Financial advisors go by many names. Discover the one that suits your needs best.
Financial advisors are not some mythical creatures guarding the treasures of the rich and the famous. People in every financial situation can benefit from professional financial planning services.
Whether you need to manage your debt, develop a retirement saving plan, or diversify your portfolio, a financial advisor can help you set clear goals and plan how best to meet them.
However, there are many types of financial advisors, and finding the one that best suits your needs can be confusing.
Let’s examine the seven most popular categories of financial advisors and what they do.
1. Investment adviser
An investment adviser refers to an individual or company who makes investment recommendations to clients in exchange for fees. They owe a fiduciary duty to their clients and must put their client’s interests first.
2. Financial consultant
It is a generic term used in the financial industry. However, some financial consultants hold a professional designation called a chartered financial consultant, or ChFC. Chartered financial consultants have completed a comprehensive course consisting of financial education, examination, and practical experience. ChFCs have a fiduciary duty and must adhere to The American College’s code of ethics.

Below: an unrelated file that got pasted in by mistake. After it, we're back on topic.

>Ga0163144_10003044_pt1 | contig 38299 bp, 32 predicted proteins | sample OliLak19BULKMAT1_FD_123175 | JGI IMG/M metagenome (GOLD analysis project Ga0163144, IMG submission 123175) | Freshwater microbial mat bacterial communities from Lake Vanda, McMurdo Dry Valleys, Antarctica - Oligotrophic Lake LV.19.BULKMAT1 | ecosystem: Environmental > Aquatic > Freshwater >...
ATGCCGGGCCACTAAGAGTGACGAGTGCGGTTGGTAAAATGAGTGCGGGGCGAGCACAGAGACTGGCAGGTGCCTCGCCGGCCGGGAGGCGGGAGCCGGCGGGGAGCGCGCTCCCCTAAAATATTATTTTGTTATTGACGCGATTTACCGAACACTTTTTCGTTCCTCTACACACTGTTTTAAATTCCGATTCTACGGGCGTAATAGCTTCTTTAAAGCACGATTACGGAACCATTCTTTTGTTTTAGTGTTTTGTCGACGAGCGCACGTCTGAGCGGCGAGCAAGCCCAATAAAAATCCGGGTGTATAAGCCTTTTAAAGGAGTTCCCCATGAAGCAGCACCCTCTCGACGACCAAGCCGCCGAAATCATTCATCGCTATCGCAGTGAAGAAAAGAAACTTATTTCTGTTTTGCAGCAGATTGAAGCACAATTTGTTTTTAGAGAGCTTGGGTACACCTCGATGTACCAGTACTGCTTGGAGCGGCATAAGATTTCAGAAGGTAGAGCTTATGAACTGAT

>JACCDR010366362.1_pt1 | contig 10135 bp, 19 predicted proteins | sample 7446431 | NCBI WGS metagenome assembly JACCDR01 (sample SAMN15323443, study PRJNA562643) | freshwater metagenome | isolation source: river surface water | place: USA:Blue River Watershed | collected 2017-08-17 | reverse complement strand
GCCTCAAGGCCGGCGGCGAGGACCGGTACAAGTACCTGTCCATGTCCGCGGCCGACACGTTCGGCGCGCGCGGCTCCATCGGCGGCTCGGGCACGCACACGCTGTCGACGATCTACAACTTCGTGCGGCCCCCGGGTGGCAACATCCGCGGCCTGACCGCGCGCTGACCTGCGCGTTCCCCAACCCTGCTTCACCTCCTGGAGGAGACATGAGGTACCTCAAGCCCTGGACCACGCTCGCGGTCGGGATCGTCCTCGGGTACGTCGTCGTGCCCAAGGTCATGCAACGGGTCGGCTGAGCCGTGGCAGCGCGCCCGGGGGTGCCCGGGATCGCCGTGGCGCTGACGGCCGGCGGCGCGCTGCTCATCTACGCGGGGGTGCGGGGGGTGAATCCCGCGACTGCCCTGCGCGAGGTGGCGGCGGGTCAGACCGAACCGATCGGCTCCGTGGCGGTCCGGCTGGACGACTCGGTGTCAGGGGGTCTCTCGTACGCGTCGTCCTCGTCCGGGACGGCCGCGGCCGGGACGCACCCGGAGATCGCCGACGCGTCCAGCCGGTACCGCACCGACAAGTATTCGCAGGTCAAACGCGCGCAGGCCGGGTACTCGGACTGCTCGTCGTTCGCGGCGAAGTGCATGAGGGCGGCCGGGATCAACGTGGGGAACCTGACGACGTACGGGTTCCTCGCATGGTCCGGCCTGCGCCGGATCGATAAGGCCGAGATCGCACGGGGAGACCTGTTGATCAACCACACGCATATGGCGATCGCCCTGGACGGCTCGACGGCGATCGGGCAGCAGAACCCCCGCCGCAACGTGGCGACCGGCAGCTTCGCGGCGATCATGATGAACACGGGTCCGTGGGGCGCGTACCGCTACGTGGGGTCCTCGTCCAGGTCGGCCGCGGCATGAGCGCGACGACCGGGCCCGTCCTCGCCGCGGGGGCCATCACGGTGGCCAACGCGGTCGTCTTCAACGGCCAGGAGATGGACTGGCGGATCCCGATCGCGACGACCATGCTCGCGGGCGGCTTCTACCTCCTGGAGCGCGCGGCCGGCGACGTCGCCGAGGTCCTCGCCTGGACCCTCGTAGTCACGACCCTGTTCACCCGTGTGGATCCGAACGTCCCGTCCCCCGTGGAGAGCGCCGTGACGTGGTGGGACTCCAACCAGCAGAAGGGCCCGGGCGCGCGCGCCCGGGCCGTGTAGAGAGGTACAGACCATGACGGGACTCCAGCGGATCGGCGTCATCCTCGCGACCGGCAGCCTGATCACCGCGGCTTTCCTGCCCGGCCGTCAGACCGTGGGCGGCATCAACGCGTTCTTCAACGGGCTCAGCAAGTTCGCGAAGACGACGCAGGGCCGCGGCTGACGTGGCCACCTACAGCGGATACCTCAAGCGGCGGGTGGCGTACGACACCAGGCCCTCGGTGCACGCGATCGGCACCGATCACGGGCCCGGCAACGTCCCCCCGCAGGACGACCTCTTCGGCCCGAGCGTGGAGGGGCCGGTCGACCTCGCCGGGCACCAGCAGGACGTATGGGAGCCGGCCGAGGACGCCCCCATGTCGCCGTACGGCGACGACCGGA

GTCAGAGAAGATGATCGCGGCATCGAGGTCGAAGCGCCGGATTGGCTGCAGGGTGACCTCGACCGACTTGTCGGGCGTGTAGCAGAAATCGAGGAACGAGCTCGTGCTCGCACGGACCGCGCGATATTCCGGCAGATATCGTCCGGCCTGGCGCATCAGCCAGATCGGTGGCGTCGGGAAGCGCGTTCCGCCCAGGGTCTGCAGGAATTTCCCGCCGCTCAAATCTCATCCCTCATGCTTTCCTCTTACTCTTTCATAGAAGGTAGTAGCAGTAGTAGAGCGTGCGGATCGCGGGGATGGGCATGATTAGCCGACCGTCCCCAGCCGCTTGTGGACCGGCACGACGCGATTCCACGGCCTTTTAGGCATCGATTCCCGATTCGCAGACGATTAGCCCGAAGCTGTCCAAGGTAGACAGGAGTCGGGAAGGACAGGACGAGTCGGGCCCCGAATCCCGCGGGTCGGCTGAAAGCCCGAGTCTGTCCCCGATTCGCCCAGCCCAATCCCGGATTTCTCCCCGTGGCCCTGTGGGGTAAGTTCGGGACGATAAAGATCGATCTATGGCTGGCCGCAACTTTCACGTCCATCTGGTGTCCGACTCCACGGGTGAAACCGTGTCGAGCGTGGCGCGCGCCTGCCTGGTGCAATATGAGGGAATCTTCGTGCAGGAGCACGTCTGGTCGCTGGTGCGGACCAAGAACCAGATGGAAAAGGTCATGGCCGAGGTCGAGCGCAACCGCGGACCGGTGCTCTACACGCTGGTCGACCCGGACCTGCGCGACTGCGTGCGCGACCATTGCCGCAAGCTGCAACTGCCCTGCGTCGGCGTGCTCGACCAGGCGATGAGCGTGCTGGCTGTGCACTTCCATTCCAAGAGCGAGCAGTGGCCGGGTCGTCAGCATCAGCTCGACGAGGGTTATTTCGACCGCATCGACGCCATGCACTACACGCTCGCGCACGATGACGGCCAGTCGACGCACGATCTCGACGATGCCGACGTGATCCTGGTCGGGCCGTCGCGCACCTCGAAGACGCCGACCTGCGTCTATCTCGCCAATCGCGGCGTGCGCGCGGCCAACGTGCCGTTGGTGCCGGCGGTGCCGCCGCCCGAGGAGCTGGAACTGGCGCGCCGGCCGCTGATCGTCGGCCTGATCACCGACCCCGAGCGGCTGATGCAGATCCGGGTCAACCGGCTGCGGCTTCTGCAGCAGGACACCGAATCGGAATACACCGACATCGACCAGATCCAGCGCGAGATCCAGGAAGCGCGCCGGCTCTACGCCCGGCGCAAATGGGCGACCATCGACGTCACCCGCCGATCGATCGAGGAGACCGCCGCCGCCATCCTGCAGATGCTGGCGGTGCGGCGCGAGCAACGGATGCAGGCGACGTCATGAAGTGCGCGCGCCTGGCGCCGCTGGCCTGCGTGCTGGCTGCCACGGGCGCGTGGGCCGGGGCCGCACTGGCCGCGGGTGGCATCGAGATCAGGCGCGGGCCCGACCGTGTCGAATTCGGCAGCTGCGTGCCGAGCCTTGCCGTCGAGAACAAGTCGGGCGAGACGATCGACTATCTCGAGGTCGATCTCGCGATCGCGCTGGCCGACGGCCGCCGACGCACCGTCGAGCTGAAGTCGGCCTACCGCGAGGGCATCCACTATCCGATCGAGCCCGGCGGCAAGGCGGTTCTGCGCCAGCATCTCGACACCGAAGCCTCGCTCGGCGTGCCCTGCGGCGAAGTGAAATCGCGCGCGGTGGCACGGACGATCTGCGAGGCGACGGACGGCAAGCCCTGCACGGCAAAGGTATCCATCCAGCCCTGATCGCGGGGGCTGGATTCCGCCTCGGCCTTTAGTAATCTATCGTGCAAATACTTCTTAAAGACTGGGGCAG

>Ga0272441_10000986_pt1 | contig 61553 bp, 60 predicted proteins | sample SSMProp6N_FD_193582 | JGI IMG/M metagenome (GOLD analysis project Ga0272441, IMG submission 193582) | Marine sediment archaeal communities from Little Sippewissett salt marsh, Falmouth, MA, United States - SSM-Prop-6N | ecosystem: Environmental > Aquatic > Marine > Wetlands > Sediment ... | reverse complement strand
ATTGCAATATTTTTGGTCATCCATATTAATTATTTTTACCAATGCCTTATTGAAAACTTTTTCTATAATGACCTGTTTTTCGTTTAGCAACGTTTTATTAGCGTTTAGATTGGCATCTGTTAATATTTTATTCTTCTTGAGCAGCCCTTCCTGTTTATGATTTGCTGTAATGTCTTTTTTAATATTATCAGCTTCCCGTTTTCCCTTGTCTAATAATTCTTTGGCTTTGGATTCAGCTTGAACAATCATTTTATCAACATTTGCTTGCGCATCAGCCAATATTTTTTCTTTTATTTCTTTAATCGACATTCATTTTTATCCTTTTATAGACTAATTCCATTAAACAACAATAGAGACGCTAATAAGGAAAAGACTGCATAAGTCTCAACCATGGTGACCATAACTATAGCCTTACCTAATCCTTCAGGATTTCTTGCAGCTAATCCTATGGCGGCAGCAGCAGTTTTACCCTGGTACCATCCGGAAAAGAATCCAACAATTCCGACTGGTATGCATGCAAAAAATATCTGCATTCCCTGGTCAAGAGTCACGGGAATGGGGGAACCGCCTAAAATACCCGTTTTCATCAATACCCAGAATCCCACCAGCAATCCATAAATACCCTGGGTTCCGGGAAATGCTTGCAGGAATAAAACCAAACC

3. Certified financial planners (CFPs)
CFPs help clients create long-term wealth management plans while considering their financial lives. They help plan for retirement while keeping investment goals, insurance, and taxes in mind. CFPs work with individuals and often with specific clients running small businesses.
4. Wealth advisors
Wealth managers and advisors typically work with high-net-worth individuals. They offer comprehensive financial planning services and investment guidance encompassing retirement planning, insurance, and investment management. Besides, they also specialize in philanthropic, tax, and estate planning — areas of need among wealthy people with multiple assets.
Robo-advisors are low-cost digital investment management services. They use algorithms and data about their client’s financial goals to provide tailored suggestions. Most specialize in assisting clients in investing for their mid- and long-term goals, such as retirement, through diversified portfolios of exchange-traded funds (ETFs).
6. Broker-dealers and brokers
They buy and sell securities, including stocks, bonds, and mutual funds, on behalf of their clients. They’re often associated with a brokerage firm and can make trades for individual and institutional investors.
Besides SEC registration, broker-dealers typically hold membership with the Financial Industry Regulatory Authority (FINRA).
7. Financial coach
Financial coaches are the most beginner-friendly financial professionals. They focus on the basics of financial literacy, such as saving money and reducing expenses.
The final word
You will encounter many financial advisors, so understanding your goals and financial needs is vital. The advisor is there to work for you, so you want to ensure they align with your goals and preferences.
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This material has been prepared for informational purposes only. Escalon and its affiliates are not providing tax, legal or accounting advice in this article. If you would like to engage with Escalon, please contact us here.